FAA Issues 200 Maps to Streamline Commercial Drone Ops

FAA Issues 200 Maps to Streamline Commercial Drone Ops

By Thomas Nguyen

On April 27, 2017, the Federal Aviation Administration (FAA) published more than 200 facility maps with additional maps to be published throughout the year. These maps are being used in an effort to streamline and automate the commercial drone authorization process as well as integrate the use of drones into the National Airspace System. 

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Nearly Instantaneous Crop Data

Nearly Instantaneous Crop Data

By Tyler Short

HAEVIC, a South African drone manufacturer has introduced a new drone platform called the AgriAnalys Drone, which contains an installed multispectral camera recently acquired by HAEVIC. The drone is able to perform its flight survey for nearly 50 minutes, and the camera begins to process information while the drone remains in flight. 

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FAA UAS Regulation Expands as FAA Implements First Drone-Specific Airspace Restrictions

FAA UAS Regulation Expands as FAA Implements First Drone-Specific Airspace Restrictions

By Michael B. George

Common sense might tell you that it’s a bad idea to operate an unmanned aircraft system (UAS) over U.S. military bases. Either way, it will soon be illegal to fly a drone over a military facility. Effective April 14, 2017, the Federal Aviation Administration (FAA) will restrict drone flights up to 400 feet within the lateral boundaries of 133 identified military facilities.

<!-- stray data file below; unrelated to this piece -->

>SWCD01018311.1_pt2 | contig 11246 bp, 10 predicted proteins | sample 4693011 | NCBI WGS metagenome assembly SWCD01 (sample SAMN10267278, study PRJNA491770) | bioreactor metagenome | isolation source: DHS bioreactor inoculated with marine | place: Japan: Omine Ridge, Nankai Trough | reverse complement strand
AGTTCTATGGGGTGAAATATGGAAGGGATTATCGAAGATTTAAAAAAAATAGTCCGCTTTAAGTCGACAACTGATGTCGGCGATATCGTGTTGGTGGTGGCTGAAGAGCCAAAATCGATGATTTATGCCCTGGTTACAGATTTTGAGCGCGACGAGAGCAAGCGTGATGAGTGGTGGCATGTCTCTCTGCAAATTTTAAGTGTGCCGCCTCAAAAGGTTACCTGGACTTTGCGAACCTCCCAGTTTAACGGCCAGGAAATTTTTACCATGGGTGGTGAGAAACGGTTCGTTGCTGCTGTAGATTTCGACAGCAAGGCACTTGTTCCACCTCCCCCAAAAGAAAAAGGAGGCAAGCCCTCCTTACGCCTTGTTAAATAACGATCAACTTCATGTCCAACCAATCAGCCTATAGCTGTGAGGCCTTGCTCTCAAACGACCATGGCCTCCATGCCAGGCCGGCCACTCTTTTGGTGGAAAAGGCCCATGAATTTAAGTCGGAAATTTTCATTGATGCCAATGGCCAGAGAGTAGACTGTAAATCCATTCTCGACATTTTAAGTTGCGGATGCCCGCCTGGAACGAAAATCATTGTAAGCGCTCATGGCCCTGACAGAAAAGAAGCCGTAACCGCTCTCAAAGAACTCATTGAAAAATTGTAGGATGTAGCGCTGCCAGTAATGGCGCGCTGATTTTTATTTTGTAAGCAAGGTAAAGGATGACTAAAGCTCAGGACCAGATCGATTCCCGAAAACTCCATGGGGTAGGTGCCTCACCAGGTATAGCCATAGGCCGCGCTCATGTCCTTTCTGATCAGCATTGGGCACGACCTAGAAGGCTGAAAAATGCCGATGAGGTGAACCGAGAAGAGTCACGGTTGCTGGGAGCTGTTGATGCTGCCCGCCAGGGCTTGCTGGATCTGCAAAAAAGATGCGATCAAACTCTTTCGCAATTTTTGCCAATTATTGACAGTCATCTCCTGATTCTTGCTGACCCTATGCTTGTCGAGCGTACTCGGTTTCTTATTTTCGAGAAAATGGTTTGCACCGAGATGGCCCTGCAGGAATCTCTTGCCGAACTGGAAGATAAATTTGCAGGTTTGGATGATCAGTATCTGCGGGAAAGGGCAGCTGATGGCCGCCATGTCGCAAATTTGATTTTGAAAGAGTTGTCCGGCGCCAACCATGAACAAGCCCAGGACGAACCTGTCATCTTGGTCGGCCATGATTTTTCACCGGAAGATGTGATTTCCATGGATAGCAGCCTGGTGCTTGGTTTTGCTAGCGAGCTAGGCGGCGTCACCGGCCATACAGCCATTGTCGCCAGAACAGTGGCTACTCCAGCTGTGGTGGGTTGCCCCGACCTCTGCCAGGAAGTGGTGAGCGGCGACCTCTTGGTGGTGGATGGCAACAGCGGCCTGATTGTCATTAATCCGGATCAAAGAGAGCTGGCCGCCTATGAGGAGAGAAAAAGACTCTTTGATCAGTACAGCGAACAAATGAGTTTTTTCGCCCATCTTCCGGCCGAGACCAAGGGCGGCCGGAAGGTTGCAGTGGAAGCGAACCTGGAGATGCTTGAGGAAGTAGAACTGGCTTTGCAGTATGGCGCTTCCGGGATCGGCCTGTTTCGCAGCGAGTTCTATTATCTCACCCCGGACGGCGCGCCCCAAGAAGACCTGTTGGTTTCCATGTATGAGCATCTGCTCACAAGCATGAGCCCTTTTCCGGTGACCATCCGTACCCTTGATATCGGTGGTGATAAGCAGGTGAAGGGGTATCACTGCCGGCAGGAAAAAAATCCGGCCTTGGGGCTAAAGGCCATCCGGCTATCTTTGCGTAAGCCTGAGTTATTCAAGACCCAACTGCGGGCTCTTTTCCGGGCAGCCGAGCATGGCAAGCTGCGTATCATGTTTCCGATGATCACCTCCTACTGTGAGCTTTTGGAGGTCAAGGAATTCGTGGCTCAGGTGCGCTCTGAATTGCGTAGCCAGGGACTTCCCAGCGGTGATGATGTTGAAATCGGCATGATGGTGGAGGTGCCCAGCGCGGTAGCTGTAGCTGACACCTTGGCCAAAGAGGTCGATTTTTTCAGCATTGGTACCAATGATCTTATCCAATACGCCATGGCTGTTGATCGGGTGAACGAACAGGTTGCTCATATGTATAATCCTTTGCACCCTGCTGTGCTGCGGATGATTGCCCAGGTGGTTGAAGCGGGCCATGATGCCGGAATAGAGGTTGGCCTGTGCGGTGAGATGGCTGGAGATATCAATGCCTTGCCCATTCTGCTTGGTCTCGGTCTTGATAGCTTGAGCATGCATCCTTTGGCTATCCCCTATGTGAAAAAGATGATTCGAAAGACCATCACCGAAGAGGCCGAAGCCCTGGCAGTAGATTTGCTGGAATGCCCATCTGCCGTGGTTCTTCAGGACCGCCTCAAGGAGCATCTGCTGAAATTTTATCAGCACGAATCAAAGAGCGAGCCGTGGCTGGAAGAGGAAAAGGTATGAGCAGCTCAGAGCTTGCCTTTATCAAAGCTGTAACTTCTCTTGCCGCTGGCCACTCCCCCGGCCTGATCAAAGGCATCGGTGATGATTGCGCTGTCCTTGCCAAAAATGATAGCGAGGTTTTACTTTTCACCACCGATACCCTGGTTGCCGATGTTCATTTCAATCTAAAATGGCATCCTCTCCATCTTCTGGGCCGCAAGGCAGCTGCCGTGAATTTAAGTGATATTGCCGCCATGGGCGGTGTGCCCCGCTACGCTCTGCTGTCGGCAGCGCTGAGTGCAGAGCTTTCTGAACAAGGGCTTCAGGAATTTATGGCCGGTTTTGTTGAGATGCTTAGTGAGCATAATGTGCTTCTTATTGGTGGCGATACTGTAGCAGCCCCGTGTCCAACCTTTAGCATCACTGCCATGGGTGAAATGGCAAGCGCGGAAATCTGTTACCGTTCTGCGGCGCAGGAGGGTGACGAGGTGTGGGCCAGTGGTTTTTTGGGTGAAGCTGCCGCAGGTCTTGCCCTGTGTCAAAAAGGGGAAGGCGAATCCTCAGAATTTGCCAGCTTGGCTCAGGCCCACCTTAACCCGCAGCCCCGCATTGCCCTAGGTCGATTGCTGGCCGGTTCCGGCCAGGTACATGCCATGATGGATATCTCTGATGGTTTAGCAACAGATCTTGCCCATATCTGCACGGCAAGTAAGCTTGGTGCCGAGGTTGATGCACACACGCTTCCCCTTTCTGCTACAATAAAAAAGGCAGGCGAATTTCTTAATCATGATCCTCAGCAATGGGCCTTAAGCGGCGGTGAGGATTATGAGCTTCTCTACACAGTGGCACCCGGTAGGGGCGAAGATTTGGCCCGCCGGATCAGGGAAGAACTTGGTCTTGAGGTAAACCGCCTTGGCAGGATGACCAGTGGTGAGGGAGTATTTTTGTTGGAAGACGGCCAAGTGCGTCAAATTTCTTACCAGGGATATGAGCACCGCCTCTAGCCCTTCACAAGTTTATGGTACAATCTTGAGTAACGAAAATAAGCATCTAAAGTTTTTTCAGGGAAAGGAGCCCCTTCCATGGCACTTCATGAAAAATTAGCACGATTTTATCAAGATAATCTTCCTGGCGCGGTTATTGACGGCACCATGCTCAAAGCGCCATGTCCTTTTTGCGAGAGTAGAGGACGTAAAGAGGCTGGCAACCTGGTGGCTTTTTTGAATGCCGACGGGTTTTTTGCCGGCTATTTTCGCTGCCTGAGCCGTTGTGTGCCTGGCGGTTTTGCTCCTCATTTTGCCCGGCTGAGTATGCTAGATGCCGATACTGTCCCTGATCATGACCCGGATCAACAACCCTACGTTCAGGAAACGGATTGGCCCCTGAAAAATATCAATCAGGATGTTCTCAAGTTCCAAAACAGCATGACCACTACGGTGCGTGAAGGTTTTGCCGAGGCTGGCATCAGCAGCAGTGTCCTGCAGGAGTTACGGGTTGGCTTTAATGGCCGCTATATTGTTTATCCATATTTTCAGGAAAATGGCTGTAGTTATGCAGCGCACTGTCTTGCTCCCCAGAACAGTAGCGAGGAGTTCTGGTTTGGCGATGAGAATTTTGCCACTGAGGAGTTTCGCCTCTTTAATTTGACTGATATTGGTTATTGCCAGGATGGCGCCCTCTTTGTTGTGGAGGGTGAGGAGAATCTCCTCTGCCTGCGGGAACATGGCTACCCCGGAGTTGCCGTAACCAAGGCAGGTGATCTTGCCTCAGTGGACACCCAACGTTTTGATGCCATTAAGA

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FAA to Release Facility Maps to Assist UAS Operators

FAA to Release Facility Maps to Assist UAS Operators

By Bradley R. Gardner

Beginning on April 27, the Federal Aviation Administration (FAA) will make available to Unmanned Aircraft System (UAS) operators a facility map designed to make applications for Part 107 waivers easier. Pursuant to Part 107, a UAS operator may apply for a waiver of certain FAA-imposed restrictions such as daylight operation, line-of-sight and operation within a certain airspace. By giving UAS operators access to facility maps, the FAA is trying to streamline the Part 107 waiver process by making UAS operators aware of areas in which waivers are likely to be granted (or denied). Operators that require a waiver will be able to consult the facility map to determine if the proposed operating location is in an area that might conflict with airport or other air traffic operations, such as flights directly under the approach or departure paths of a local airport. 

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Protecting the Homeland from “Hostile” Drones

Protecting the Homeland from “Hostile” Drones

By Erin L. Felix

The U.S. government has a long history of supporting the development and deployment of unmanned aerial systems/unmanned aircraft systems (UAS). While the government’s interest has traditionally been centered on offensive military applications, such as surveillance and weapon delivery, the growing wave of hobbyist and commercial UAS usage has spawned a new focus: countering UAS-based threats posed by hostile groups and individuals. This increased emphasis on advancing counter-drone capabilities can be seen across multiple agencies, including the FBI, the Department of Defense, as well as state and local law enforcement. The Counter Unmanned Aerial Systems (C-UAS) application provides business opportunities for companies that develop C-UAS technology continue to grow in the government market. 

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